Thursday, October 04, 2018

More about the Prayer to St Michael

LifeSiteNews has published a short piece of mine on the Prayer to St Michael, reflecting on the renewed used of the Prayer to St Michael by in six dioceses of the United States of America, in the context of the abuse crisis.

I write:

The [Second Vatican] Council’s Pastoral Constitution on the Church in the Modern World, Gaudium et spes 37 remind us:

A monumental struggle against the powers of darkness pervades the whole history of man. The battle was joined from the very origins of the world and will continue until the last day, as the Lord has attested.

This is exactly what the Prayer to St. Michael reflects. Why did it ever disappear from use?


Read the whole article here.

The Prayer to St Michael was composed in the context of pressure on the Church from outside, above all from the Kingdom of Italy, which had annexed the Papal States and made the Pope for practical purposes the prisoner of an often hostile government; the intention of the prayers was later changed to the oppression of the Church by Communist Russia. When I published, for Una Voce International, a Position Paper on the 'Leonine Prayers' (of which the Prayer to St Michael is one) said at the end of EF Low Masses, the focus was on the persecuted Church.

The use of the prayer over the abuse crisis, while undoubtedly appropriate as far as the wording is concerned, is very different. Instead of persecution from without, the issue today is the sins of those within the Church, and the damage they have caused.

But actually, is this so different? Since the 1960s those who have refused to sign up to the regime of novelties, of theological madness and sexual licence, have often felt not just ignored, but actively persecuted. This is a true persecution of the Church, using the structures of the Church to carry it out. Indeed, there are precedents for this: the persecution of St Joan of Arc by Bishop Couchon of Bauvais is a classic example. What is remarkable about the situation of recent decades is that entire countries should be dominated by bishops and priests so concerned not to rock the boat by exposing or condeming terrible crimes, that those who do oppose them find themselves harried from pillar to post.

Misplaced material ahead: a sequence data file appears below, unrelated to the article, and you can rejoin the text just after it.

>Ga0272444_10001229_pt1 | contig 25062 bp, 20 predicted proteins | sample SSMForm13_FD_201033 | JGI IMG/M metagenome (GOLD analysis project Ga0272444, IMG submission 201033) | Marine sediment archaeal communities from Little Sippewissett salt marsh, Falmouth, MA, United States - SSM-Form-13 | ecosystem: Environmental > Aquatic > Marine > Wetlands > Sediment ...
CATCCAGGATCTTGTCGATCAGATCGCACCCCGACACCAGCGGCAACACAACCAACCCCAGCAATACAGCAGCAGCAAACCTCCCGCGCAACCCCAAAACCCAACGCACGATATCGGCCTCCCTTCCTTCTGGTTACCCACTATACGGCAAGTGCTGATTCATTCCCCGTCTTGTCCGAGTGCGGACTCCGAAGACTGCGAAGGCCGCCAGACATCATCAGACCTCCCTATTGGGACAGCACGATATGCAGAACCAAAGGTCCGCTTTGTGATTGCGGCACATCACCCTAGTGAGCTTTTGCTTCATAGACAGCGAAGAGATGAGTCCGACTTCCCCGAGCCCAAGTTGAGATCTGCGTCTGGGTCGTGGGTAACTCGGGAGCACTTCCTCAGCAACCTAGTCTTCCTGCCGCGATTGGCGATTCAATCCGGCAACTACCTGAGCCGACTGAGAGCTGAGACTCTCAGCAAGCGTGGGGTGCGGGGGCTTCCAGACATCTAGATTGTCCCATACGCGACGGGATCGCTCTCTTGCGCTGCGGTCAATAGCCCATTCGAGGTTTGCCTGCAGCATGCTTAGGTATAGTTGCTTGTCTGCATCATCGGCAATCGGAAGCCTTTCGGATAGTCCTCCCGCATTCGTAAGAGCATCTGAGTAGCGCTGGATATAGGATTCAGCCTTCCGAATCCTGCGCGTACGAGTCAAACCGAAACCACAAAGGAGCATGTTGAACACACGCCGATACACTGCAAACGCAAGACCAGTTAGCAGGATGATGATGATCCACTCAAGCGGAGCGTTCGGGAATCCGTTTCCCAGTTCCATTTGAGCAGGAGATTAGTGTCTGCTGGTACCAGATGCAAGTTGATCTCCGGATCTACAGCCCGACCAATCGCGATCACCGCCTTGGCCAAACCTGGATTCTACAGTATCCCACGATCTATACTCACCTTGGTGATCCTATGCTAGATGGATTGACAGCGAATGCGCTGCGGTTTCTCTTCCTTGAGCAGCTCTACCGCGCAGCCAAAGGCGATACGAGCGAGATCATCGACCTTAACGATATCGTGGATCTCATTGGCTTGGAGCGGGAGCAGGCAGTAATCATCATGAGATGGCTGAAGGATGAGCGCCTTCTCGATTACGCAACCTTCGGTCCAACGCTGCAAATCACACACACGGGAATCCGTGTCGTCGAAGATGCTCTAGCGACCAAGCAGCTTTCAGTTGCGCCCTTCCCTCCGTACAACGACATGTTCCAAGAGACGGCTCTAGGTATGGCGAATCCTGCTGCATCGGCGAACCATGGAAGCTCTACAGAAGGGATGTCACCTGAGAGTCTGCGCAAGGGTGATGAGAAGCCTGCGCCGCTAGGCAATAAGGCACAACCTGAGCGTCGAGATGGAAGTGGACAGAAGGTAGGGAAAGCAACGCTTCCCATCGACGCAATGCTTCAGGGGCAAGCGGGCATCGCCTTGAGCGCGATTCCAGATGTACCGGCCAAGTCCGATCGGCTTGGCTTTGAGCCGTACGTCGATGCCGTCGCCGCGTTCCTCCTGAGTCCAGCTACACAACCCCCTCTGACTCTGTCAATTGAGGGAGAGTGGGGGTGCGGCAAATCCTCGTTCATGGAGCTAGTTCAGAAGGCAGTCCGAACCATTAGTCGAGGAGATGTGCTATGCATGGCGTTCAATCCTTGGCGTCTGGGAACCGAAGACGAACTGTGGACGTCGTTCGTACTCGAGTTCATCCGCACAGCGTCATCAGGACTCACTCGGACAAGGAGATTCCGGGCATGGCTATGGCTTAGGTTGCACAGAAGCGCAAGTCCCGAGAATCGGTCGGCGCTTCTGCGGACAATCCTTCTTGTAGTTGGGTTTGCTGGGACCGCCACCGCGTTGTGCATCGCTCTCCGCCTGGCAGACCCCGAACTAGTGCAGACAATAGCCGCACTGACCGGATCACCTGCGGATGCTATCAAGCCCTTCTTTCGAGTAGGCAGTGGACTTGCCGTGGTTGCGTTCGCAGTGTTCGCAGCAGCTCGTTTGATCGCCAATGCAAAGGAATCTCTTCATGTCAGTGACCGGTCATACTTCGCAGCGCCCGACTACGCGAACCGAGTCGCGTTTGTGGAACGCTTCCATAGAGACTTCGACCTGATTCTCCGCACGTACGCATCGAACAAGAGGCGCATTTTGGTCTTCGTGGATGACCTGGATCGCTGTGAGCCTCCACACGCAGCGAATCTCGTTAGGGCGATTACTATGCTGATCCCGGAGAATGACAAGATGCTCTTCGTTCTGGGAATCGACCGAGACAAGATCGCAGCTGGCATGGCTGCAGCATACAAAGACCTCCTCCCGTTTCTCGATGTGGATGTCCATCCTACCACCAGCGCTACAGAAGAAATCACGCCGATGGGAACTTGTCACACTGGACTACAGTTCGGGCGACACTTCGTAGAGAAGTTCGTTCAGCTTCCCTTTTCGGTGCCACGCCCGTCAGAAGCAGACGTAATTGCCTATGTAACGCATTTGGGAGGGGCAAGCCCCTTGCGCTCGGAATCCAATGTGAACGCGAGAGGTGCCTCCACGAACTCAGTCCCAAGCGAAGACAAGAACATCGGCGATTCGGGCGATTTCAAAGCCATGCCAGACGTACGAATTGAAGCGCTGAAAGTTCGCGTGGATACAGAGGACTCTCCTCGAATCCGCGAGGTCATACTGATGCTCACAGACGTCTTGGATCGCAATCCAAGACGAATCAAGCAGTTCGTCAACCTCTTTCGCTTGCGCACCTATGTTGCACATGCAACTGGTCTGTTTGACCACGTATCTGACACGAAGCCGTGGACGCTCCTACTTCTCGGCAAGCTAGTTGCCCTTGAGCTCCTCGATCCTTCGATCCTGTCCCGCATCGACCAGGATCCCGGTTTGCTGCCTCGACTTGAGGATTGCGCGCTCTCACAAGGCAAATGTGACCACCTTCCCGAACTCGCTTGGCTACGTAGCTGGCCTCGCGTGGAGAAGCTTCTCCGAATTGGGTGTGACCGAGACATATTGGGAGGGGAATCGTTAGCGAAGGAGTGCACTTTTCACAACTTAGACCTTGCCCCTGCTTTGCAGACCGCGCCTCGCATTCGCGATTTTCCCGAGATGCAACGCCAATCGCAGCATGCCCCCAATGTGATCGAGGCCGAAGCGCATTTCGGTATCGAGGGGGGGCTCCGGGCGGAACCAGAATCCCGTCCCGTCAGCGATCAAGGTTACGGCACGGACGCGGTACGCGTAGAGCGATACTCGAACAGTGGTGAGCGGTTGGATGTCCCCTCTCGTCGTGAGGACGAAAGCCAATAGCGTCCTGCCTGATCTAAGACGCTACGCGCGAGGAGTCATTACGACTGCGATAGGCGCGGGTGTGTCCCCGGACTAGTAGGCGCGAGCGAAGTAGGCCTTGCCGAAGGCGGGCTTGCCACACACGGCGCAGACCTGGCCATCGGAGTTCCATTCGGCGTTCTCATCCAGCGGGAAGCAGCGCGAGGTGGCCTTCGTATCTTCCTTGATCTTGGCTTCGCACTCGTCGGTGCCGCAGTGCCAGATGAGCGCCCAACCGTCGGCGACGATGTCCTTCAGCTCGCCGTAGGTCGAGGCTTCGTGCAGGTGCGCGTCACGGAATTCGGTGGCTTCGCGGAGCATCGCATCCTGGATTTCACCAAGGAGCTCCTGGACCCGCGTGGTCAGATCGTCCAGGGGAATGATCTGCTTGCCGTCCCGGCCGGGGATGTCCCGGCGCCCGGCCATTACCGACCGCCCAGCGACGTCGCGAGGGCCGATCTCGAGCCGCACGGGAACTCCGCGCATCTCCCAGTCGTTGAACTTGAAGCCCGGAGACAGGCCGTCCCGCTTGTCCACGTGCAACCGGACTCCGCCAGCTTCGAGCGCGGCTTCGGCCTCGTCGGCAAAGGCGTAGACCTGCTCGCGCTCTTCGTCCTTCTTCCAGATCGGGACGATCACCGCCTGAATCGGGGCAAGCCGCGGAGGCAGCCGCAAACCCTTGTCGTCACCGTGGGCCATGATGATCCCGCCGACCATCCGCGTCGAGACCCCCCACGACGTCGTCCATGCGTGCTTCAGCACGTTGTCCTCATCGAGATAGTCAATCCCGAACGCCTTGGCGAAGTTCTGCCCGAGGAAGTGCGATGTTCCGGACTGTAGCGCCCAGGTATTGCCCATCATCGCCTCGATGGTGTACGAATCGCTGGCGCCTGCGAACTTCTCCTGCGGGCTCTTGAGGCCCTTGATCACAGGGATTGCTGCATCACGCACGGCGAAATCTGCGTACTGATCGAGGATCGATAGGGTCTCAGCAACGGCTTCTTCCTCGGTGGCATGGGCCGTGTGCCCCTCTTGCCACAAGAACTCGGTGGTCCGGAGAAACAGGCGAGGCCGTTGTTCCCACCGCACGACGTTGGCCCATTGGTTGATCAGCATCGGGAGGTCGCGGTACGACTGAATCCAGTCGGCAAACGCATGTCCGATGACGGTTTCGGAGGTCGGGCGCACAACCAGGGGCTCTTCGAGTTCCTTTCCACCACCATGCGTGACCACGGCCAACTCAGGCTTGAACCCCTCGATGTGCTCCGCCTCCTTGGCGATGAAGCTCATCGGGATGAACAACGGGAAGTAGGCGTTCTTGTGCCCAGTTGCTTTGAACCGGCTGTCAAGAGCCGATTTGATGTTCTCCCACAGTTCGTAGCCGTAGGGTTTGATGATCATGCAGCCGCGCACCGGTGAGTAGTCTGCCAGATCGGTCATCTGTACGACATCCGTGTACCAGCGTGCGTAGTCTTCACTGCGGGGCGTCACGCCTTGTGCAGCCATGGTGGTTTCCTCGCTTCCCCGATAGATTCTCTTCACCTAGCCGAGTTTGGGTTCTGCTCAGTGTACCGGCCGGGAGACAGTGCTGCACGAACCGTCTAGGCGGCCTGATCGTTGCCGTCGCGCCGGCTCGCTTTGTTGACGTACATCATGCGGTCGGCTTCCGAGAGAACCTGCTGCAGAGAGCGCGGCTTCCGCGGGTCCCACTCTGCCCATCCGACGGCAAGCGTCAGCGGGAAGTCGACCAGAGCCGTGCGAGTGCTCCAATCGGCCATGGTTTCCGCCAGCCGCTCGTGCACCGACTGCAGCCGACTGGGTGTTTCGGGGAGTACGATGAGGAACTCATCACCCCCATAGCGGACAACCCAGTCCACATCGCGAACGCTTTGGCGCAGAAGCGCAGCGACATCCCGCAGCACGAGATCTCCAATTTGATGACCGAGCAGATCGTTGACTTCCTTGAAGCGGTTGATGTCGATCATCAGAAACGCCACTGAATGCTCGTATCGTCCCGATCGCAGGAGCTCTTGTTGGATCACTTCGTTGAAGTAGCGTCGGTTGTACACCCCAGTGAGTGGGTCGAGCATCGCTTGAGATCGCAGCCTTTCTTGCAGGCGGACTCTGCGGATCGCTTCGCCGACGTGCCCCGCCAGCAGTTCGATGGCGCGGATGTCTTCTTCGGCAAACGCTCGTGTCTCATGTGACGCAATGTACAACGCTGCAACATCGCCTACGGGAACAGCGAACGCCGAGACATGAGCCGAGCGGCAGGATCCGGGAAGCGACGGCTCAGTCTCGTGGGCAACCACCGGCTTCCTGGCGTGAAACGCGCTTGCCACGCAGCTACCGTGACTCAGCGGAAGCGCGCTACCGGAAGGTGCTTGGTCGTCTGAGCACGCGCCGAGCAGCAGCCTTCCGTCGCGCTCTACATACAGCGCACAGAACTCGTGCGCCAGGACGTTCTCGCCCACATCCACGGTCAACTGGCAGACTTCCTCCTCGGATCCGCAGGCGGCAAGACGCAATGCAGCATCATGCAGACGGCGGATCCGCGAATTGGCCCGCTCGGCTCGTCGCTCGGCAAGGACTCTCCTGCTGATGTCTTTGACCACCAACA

The Masonic, anti-clerical principles of the Kingdom of Italy of the late 19th century and Communist Russia in the mid 20th century have found a new manifestion: within the very walls of the Church.

It remains true, however, that since the sins against the Church are being done by members of the Church, it behoves us not only to pray for deliverance against the Church's enemies, but to do penance for the sins of our fellow-Catholics. A good next step would be for the bishops of the United States following the example of the Bishops of England and Wales in restoring Friday abstinence.

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